Customize where needed. (properly indented version here)

If you are running monit, remember to ‘unmonitor’ before and ‘monitor’ after.

#!/usr/bin/env bash

#rails project home dir
#!!Change acc to your needs
cd /home/rails/le_test/current

#Ports mongrels are running on
#!!Change acc to your needs
for PORT in 8000 8001 8002
#the location of our pid-files
#!!Change acc to your needs

#pidfile exists ?
if [ -e $PF ]; then
PR=$(cat $PF)

#process still running ?
if ps $PR > /dev/null 2>&1; then
echo "$PF $PR Running - killing"
kill $PR
while ps $PR > /dev/null 2>&1; do
echo "$PR still running"
sleep 1
echo "$PR killed"
echo "$PF $PR Not Running - deleting pidfile"
rm -f $PF
echo "$PF does not exist"

#check if a command containing $ is still running
#in case process is still active but pidfile was not found
if ps ax|grep $PORT.[p]id > /dev/null 2>&1; then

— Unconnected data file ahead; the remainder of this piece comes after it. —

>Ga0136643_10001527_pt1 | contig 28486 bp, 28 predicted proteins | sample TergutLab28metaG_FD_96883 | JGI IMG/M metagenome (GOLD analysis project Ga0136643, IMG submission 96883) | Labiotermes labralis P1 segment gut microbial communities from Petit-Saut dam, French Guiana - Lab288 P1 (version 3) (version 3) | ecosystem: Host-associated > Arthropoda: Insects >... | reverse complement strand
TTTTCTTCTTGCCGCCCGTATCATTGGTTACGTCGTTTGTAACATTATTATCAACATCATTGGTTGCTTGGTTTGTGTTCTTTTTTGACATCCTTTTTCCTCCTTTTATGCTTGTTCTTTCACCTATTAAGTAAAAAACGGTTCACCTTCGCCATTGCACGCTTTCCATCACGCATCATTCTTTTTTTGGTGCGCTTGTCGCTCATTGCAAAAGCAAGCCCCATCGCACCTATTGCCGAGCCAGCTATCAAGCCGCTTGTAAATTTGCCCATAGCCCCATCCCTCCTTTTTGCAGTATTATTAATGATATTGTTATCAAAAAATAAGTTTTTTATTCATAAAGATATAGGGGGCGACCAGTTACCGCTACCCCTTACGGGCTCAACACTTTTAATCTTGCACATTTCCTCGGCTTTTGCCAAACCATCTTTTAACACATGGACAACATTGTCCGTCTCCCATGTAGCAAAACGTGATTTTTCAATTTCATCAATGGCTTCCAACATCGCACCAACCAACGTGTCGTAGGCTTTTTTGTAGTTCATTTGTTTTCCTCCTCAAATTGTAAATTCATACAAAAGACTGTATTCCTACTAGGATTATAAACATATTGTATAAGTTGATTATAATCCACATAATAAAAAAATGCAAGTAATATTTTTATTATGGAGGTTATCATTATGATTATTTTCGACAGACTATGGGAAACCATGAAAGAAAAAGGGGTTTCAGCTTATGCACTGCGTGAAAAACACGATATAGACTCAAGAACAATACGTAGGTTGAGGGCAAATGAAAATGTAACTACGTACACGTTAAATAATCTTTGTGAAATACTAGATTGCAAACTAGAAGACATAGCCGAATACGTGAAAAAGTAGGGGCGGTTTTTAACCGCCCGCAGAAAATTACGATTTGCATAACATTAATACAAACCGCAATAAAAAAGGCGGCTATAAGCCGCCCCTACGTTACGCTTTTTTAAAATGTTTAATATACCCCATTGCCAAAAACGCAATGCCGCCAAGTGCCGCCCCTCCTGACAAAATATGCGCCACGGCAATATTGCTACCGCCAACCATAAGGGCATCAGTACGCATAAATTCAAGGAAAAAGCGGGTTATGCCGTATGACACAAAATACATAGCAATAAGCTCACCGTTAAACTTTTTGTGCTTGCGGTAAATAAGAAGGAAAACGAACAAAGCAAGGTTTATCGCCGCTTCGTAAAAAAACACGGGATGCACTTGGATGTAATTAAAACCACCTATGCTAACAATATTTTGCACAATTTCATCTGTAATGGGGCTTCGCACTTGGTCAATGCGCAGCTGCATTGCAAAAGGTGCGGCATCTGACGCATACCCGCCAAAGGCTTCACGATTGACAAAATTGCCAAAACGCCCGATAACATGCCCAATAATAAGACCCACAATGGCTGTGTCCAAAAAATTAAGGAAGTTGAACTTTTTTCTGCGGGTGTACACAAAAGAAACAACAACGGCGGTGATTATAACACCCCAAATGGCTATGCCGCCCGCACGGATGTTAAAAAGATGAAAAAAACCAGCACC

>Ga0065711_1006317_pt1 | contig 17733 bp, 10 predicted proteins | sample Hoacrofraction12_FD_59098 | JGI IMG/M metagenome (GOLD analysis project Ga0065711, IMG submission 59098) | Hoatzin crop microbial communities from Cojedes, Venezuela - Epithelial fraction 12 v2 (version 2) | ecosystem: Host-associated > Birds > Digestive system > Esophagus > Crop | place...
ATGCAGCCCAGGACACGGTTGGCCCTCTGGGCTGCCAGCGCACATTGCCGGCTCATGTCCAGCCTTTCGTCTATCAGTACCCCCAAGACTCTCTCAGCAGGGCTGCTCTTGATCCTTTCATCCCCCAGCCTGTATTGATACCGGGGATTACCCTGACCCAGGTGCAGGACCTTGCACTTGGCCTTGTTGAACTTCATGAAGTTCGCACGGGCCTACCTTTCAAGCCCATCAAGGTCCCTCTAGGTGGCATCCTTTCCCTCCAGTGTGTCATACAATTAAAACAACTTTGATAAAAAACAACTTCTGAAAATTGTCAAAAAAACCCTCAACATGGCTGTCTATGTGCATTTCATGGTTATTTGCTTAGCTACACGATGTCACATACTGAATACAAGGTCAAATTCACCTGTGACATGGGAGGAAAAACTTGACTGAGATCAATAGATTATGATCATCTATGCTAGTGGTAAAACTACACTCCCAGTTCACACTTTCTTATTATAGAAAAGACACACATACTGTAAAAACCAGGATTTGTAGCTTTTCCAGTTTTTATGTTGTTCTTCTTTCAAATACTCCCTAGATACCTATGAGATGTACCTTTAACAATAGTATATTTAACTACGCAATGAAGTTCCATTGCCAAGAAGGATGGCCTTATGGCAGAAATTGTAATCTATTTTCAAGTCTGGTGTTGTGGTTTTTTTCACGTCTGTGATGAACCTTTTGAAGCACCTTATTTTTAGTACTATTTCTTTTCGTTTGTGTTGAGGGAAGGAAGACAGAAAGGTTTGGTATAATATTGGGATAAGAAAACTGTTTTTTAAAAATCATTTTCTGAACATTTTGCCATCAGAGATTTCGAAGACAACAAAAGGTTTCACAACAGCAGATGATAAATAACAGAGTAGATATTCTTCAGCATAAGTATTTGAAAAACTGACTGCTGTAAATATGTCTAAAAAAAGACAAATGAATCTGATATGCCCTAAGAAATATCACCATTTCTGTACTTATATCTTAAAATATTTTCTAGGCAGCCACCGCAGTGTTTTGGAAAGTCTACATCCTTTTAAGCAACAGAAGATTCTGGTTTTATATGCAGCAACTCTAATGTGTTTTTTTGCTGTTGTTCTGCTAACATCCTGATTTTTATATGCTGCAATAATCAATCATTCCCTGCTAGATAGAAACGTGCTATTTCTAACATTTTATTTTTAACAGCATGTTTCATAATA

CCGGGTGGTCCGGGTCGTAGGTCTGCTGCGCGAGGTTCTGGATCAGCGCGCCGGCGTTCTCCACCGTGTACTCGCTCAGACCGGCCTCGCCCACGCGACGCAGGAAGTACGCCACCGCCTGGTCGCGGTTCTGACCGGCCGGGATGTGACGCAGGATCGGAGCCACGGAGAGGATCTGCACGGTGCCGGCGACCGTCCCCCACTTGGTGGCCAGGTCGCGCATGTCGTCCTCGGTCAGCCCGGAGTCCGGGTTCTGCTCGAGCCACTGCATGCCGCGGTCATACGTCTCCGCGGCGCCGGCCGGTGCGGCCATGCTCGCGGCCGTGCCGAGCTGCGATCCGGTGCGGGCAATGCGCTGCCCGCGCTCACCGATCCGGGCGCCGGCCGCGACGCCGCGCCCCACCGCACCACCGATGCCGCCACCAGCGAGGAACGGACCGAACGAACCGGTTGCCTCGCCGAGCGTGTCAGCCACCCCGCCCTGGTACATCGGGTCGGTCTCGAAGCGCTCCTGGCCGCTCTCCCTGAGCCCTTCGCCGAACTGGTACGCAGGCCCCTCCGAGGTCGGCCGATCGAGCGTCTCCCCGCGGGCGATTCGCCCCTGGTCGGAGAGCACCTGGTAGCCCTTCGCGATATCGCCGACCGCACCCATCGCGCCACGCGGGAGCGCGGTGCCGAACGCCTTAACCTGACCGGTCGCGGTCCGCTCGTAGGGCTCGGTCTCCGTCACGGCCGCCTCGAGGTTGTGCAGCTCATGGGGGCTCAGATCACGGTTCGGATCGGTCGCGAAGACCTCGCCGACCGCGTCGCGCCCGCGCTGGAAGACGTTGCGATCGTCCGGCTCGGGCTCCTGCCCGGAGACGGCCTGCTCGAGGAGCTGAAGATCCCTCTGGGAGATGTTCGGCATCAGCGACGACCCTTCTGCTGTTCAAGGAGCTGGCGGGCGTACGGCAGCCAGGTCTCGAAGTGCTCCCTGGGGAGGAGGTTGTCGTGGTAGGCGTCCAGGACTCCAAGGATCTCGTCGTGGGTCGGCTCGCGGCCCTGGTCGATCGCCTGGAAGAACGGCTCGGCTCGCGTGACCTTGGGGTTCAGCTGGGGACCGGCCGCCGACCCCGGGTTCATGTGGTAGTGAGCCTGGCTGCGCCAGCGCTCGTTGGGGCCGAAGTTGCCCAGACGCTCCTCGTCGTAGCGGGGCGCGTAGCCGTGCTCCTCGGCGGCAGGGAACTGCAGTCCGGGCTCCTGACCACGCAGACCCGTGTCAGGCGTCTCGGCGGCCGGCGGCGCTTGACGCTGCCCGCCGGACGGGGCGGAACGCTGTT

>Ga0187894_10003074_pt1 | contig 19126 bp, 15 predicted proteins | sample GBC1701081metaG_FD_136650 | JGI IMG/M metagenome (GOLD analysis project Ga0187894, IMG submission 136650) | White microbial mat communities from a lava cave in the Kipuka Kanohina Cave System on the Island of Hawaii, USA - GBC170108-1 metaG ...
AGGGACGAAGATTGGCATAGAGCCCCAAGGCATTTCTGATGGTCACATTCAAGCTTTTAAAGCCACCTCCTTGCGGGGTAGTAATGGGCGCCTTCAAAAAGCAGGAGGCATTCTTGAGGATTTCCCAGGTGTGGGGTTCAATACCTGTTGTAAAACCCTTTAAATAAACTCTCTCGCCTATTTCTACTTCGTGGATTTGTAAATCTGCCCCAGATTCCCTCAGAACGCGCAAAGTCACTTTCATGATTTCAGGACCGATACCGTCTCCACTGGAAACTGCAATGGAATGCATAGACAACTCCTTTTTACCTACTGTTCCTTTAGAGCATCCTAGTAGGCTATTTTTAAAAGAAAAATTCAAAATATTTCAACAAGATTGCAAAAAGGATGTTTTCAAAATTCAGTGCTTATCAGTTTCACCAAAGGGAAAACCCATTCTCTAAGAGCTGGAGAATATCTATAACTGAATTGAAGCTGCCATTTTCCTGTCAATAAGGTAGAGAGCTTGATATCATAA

echo "!!! But process containing $ running !!!"
echo "!!! NOT auto-restarting, Manual intervention necessary !!!"
echo "Restarting port $PORT"
#mongrel start cmd
#!!Change acc to your needs
mongrel_rails start -d -e production -p $PORT -P $PF
sleep 1
#check if process is actually running now (could also be done by pidfile based check)
while ! ps ax|grep $PORT.[p]id > /dev/null 2>&1; do
echo "Not Running"


This should work with other load-balancers too, but since HAProxy had all features I expected to find and is very resource friendly and has a tiny footprint (and irons a shirt in 2 mins), I didn’t look any further (after looking at Pound, which only advantage is that it’s easy to install/configure and cisco css switches which are just a tiny bit expensive for my needs)

Apache – adding local virtual domains